Iron is a major constituent of the earth's crust. It occurs naturally in groundwater and surface waters. Drinking waters containing iron are not known to cause any harmful effects in humans. Iron does interfere with laundering operations, imparts objectionable stains to plumbing fixtures, causes difficulties in distribution systems by supporting growths of iron bacteria and imparts a taste to water and products manufactured using water containing iron which is detectable at very low concentrations. For these reasons the U.S. Public Health Service Drinking Water Standard recommended limit for iron in public water supplies is 0.3 mg/L.
In groundwater and anaerobic surface waters, within the pH range of natural waters, iron is present in the reduced state, ferrous, Fe+2, in its soluble forms. When such waters are exposed to air so that oxygen can enter or an oxidizing agent such as chlorine is introduced, the ferrous iron is converted into the oxidized form of iron, ferric, Fe+3. These waters become turbid and highly unacceptable from the aesthetic point of view due to the oxidation of iron and the formation of colloidal precipitates.
Because of the implications of the presence of iron in water supplies and the requirement for iron removal through various treatment methods, iron is often monitored. Standard analysis techniques include atomic absorption, inductively coupled plasma or colorimetric wet chemical methods. Of the three noted methods, wet chemistry lends itself most readily to on-line analysis. Wet chemical methods used by others typically employ a reduction step and the addition of 1, 10 - phenanthroline reagent. A number of chemical substances commonly found in potable water and wastewater, including nitrite and phosphate interfere with the standard wet chemistry analysis. Excessive amounts of organics complicate the standard analytical procedure by requiring additional processing steps such as acid digestion of the sample.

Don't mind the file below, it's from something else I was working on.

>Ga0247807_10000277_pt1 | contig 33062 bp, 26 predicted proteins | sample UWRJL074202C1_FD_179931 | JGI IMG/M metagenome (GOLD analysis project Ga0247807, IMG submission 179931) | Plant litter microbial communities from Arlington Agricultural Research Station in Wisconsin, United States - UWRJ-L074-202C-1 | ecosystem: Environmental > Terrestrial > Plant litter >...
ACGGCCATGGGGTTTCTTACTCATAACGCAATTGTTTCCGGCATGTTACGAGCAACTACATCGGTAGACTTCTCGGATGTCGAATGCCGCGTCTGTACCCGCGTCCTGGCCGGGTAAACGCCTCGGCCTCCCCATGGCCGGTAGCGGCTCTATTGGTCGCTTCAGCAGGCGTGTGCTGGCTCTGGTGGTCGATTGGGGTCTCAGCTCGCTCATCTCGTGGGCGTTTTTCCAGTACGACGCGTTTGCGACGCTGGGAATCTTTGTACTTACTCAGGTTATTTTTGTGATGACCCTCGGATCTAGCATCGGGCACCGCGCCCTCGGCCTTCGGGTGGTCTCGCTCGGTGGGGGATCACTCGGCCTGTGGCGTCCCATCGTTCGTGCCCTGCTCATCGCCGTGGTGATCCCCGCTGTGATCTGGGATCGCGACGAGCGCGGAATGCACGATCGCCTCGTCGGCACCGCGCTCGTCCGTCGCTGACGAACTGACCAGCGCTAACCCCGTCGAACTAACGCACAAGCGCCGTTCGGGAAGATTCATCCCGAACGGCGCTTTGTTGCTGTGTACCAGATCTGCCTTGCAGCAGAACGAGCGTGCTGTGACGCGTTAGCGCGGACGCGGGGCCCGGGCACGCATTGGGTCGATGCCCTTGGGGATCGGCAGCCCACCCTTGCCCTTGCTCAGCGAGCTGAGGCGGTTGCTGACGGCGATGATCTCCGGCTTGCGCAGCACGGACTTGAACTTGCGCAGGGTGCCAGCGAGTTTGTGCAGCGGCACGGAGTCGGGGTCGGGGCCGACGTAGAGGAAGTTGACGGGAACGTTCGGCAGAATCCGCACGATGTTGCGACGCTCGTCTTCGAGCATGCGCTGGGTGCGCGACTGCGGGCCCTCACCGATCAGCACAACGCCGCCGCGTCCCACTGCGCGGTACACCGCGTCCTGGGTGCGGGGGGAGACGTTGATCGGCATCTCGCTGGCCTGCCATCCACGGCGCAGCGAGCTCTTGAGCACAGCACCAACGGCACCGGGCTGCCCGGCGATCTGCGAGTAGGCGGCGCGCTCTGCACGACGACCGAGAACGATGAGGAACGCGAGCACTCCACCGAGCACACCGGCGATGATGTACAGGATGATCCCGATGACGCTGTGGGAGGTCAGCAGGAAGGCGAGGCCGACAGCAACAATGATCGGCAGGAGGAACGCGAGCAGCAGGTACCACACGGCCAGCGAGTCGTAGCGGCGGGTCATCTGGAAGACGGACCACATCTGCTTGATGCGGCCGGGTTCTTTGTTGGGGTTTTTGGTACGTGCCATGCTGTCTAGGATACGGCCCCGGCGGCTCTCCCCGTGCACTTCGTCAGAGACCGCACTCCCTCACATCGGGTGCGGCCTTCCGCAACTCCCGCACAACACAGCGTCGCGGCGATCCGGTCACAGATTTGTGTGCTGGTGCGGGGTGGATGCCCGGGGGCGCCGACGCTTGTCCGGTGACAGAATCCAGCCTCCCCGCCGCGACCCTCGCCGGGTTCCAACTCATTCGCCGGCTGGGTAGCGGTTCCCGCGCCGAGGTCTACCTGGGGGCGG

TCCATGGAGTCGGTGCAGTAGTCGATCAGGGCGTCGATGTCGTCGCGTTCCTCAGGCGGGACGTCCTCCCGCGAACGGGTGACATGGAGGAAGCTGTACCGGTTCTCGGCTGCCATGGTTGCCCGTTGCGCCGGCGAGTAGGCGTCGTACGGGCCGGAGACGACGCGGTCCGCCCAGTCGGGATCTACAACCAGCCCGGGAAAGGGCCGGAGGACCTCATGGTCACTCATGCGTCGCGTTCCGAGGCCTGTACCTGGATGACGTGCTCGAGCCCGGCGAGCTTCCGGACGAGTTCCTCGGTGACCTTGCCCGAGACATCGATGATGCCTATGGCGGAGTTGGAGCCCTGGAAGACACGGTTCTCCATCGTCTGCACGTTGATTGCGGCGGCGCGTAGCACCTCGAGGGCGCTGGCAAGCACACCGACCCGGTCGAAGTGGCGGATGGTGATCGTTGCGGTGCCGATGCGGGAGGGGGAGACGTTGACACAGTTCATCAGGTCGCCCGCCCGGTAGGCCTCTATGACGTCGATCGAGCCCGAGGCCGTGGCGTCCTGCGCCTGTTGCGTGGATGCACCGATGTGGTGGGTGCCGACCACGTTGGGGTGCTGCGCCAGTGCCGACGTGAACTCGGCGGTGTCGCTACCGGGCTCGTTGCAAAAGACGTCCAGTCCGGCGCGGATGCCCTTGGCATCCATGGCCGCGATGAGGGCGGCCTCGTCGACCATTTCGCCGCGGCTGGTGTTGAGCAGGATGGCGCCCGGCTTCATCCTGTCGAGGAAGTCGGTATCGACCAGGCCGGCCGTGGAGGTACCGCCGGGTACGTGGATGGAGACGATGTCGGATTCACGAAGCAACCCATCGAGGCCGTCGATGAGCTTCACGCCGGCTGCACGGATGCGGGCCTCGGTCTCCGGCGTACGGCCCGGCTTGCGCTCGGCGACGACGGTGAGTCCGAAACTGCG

ChemScan Total Iron Analytical Method
ChemScan monitors chemical constituents in water by measuring the amount of light from specific wavelengths transmitted through a water sample and absorbed by dissolved chemical constituents present. Both ferrous, Fe+2, and ferric, Fe+3, exhibit naturally occurring absorbance spectra within the ultraviolet wavelength range of 190 - 400 nm however, the absorbance of soluble ferrous ions is weak. Soluble ferric ions have strong absorbance and provide sufficient spectra to analyze ferric at a detection limit of approximately 0.05 mg/L using primary absorbance (without reagents).
If ferric is present in both soluble and insoluble forms, and if total ferric is the analyte of interest, acid digestion using hydrochloric acid must be performed to solubilize all ferric iron prior to analysis.
Site specific calibration to compensate for the presence of any other light absorbing substances such as organics is also typically conducted.
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